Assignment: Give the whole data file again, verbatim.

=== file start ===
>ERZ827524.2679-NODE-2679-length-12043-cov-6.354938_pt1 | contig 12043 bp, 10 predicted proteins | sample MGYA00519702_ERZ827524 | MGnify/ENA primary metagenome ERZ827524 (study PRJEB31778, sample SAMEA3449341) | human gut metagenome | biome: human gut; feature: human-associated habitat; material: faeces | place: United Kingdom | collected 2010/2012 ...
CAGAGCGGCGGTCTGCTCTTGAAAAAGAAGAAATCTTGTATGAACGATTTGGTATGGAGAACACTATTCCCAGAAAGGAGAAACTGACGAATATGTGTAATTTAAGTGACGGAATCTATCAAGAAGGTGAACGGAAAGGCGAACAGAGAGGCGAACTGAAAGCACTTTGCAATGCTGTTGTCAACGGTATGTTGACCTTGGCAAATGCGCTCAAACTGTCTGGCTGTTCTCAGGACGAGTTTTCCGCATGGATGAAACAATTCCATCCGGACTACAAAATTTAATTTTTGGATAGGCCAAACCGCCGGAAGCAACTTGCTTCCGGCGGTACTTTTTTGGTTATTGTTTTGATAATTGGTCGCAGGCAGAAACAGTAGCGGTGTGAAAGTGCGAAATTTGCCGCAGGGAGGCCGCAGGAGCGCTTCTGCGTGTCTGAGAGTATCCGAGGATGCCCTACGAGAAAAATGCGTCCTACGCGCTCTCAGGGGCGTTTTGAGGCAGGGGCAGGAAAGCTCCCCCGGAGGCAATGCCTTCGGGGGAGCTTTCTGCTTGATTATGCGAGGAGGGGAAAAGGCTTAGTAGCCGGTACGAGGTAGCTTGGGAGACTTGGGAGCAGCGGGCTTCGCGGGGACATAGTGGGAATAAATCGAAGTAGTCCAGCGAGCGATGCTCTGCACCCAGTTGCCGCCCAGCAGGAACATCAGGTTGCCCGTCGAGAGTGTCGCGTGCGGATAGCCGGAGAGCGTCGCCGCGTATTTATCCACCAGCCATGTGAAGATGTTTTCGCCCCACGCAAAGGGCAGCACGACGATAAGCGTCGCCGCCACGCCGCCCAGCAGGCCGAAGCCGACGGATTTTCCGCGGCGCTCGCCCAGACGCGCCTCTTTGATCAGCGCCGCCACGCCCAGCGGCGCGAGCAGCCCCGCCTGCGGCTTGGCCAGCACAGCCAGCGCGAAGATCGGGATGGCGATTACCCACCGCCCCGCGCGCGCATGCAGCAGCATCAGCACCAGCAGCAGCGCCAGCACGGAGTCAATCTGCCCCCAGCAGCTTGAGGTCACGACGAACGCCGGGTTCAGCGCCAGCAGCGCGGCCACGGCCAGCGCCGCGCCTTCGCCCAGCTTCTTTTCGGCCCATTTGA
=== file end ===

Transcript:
>ERZ827524.2679-NODE-2679-length-12043-cov-6.354938_pt1 | contig 12043 bp, 10 predicted proteins | sample MGYA00519702_ERZ827524 | MGnify/ENA primary metagenome ERZ827524 (study PRJEB31778, sample SAMEA3449341) | human gut metagenome | biome: human gut; feature: human-associated habitat; material: faeces | place: United Kingdom | collected 2010/2012 ...
CAGAGCGGCGGTCTGCTCTTGAAAAAGAAGAAATCTTGTATGAACGATTTGGTATGGAGAACACTATTCCCAGAAAGGAGAAACTGACGAATATGTGTAATTTAAGTGACGGAATCTATCAAGAAGGTGAACGGAAAGGCGAACAGAGAGGCGAACTGAAAGCACTTTGCAATGCTGTTGTCAACGGTATGTTGACCTTGGCAAATGCGCTCAAACTGTCTGGCTGTTCTCAGGACGAGTTTTCCGCATGGATGAAACAATTCCATCCGGACTACAAAATTTAATTTTTGGATAGGCCAAACCGCCGGAAGCAACTTGCTTCCGGCGGTACTTTTTTGGTTATTGTTTTGATAATTGGTCGCAGGCAGAAACAGTAGCGGTGTGAAAGTGCGAAATTTGCCGCAGGGAGGCCGCAGGAGCGCTTCTGCGTGTCTGAGAGTATCCGAGGATGCCCTACGAGAAAAATGCGTCCTACGCGCTCTCAGGGGCGTTTTGAGGCAGGGGCAGGAAAGCTCCCCCGGAGGCAATGCCTTCGGGGGAGCTTTCTGCTTGATTATGCGAGGAGGGGAAAAGGCTTAGTAGCCGGTACGAGGTAGCTTGGGAGACTTGGGAGCAGCGGGCTTCGCGGGGACATAGTGGGAATAAATCGAAGTAGTCCAGCGAGCGATGCTCTGCACCCAGTTGCCGCCCAGCAGGAACATCAGGTTGCCCGTCGAGAGTGTCGCGTGCGGATAGCCGGAGAGCGTCGCCGCGTATTTATCCACCAGCCATGTGAAGATGTTTTCGCCCCACGCAAAGGGCAGCACGACGATAAGCGTCGCCGCCACGCCGCCCAGCAGGCCGAAGCCGACGGATTTTCCGCGGCGCTCGCCCAGACGCGCCTCTTTGATCAGCGCCGCCACGCCCAGCGGCGCGAGCAGCCCCGCCTGCGGCTTGGCCAGCACAGCCAGCGCGAAGATCGGGATGGCGATTACCCACCGCCCCGCGCGCGCATGCAGCAGCATCAGCACCAGCAGCAGCGCCAGCACGGAGTCAATCTGCCCCCAGCAGCTTGAGGTCACGACGAACGCCGGGTTCAGCGCCAGCAGCGCGGCCACGGCCAGCGCCGCGCCTTCGCCCAGCTTCTTTTCGGCCCATTTGA